The Art of Journaling

Without pictures, our words will still be valued by our descendants a hundred years from now, but without words the pictures will be meaningless. – Unknown

I love these Moleskine journals that Santa left in my stocking this year. And they’re blue! My favorite color.

I was only in grade school when I first started journaling. I remember writing down stories and poems, imagining they would be read by future generations the same way I soaked up stories by Laura Ingalls Wilder.

I’ve always been a journaler, but I’m also one to lose my journals. What can I say? I am constantly misplacing them. There are Moleskines scattered all over the house in drawers and under stacks of books. That’s why I need so many.

My first Moleskine journal came from my first editor, Jeanette Thomason, who gave it to me as a gift when I received my first book contract from Waterbrook Press (a division of Random House). For awhile I was afraid to use it, afraid I would say something stupid and mess up its crisp pages, but then I got over it. I tossed out  the spiral notebook idea and embraced my Moleskine.

These days, I make better use of my Moleskines. They’re for scribbling ideas, writing down prayers, even the occasional grocery list. I’m using them more and more to plan out blog posts, article ideas, craft projects, and of course, for planning my novels. In one of my lost Moleskines, I have an illustration of a nineteenth century house with an apple tree out front. Yep. It’s part of a novel I wrote that has yet to be published, but here’s hoping and dreaming. (Dreaming is another thing that journals are good for.)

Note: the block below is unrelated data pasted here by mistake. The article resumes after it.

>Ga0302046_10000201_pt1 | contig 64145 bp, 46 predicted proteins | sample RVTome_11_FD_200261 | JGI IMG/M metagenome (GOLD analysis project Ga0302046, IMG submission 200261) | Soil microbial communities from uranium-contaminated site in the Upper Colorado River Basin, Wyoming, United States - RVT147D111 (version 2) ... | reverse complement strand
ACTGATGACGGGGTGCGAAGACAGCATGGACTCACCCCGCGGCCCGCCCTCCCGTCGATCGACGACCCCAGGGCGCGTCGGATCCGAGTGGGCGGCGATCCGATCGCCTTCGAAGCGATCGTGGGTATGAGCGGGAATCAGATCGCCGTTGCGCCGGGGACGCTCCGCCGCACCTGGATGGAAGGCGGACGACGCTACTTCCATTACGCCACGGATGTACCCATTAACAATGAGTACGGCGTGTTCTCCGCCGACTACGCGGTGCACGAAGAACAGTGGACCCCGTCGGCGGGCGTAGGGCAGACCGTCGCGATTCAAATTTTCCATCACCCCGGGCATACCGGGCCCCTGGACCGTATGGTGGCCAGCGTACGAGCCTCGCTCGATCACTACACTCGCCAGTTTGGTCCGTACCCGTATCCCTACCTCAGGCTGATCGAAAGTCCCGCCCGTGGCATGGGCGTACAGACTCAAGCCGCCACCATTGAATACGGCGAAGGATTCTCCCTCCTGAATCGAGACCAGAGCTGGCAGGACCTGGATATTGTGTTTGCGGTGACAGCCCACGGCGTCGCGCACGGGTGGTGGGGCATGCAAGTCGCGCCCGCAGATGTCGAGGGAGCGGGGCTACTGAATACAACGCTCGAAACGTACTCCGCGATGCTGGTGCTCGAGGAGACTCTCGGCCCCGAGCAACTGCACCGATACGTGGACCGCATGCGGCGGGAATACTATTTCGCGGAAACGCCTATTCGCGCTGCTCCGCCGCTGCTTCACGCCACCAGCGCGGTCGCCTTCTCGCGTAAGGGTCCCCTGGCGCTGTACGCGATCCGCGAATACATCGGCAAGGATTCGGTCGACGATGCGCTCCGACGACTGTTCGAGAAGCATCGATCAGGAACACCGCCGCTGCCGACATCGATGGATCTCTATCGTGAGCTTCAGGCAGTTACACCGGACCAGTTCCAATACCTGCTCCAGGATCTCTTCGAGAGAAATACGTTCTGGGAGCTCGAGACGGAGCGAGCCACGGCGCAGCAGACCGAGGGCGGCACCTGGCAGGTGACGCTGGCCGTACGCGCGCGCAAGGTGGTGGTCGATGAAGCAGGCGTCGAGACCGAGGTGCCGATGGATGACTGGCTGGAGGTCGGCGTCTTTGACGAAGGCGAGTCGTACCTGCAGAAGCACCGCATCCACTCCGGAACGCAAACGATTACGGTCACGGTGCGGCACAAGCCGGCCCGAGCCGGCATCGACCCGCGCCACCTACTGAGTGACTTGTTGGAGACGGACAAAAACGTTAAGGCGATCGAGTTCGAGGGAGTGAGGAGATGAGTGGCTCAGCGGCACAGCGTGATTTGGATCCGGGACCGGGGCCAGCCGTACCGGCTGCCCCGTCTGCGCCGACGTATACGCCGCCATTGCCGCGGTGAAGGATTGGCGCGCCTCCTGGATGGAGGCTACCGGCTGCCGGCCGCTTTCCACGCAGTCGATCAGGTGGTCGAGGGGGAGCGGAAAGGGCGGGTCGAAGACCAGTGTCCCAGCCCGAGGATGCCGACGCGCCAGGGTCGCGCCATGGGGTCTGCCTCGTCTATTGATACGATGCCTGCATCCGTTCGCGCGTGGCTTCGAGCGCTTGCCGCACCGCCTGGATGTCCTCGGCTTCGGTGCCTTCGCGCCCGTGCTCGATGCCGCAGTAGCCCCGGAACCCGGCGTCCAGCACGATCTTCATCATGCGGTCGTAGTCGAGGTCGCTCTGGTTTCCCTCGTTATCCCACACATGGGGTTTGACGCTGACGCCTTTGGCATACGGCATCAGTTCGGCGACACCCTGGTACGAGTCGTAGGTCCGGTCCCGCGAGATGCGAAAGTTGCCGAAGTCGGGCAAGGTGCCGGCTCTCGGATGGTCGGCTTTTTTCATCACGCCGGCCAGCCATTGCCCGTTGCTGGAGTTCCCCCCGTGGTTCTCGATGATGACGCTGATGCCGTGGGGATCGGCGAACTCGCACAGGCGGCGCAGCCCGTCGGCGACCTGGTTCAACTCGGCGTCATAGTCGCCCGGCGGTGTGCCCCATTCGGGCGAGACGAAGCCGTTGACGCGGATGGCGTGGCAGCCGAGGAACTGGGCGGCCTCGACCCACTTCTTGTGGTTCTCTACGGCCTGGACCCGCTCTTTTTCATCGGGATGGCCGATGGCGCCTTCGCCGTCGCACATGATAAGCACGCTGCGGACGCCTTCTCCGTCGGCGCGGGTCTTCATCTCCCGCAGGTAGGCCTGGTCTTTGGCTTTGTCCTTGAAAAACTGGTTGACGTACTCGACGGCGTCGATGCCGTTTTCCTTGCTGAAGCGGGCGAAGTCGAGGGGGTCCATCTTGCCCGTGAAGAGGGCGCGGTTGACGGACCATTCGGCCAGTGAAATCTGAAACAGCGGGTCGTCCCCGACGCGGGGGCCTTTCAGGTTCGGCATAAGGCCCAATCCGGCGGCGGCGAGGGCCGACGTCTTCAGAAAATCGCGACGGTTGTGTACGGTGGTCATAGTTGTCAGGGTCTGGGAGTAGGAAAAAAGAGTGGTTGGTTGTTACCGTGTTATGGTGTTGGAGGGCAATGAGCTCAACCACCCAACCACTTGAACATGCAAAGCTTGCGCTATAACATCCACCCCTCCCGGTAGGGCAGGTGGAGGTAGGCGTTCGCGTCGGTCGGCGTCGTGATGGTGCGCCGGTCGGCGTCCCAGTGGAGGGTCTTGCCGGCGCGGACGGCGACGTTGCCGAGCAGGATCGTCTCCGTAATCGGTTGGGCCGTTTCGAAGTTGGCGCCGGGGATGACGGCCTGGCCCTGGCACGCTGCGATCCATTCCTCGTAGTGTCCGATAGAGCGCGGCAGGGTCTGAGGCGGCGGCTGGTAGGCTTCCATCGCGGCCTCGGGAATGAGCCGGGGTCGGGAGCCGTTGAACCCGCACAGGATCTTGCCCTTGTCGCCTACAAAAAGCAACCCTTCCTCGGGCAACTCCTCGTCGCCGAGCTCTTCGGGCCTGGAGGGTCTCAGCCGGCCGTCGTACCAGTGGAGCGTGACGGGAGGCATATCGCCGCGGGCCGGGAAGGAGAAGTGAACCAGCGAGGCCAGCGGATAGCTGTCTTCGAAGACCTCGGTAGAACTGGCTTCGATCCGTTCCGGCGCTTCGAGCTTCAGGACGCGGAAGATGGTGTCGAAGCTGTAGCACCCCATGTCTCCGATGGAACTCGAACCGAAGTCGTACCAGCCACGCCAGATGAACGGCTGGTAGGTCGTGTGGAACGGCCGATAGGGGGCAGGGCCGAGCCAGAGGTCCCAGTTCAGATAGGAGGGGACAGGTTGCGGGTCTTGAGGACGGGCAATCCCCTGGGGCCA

Let’s face it. Just having a journal makes a person feel like a writer. Carrying it around to write your creative ideas in looks quite writerly. Whip it out in a coffee shop, or even the grocery store, and you instantly draw attention. After all, who would carry one, unless they were a writer?

Be prepared if you’re going to pull out your journal in public. Most people aren’t used to seeing something as old-fashioned as a notebook when iPhones and Blackberry devices are everywhere. Don’t be surprised if you receive shocked stares or if a tween asks you what that thing is.

Or you could just leave it at home. It doesn’t matter as long as you use it. I usually have one near my bedside or, well, somewhere around the house where I can scribble spontaneous ideas and plans.

If you have never journaled, but would like to begin, just know that there really is not an art to it. Just put your pen to paper and make it a story about you.


5 thoughts on “The Art of Journaling

  1. I love my Molekines!!! I buy them for friends and keep them everywhere – office, bedroom, purse, car.
    I have drawings of a desk I would like to have built, column ideas, song lyrics, beginnings of novels, sermon notes, day-to-day journals, addresses and phone numbers – just about anything you can do with pen/pencil and paper is in a Moleskine in my possession.
    I would say they are the best thing sliced bread, but I think they are BETTER!! 😉


  2. Nice blog, got me thinking again that I might need to slow down a bit and relax. That is what happens to me when I write my ordinary stories down, and come to think of it, most good to
    E’s over the holidays were spent retelling funny stuff that happens, why not write all those things down?


  3. Use a Moleskine as a daily list of tasks you’ve finished. As you finish something, add it to the book, along with how much time you spent and when you finished. This can be useful in a weekly review, if you’ve got so many tasks that you don’t always remember where you are in any given project, but it’s more useful as a kind of journal of accomplishments.


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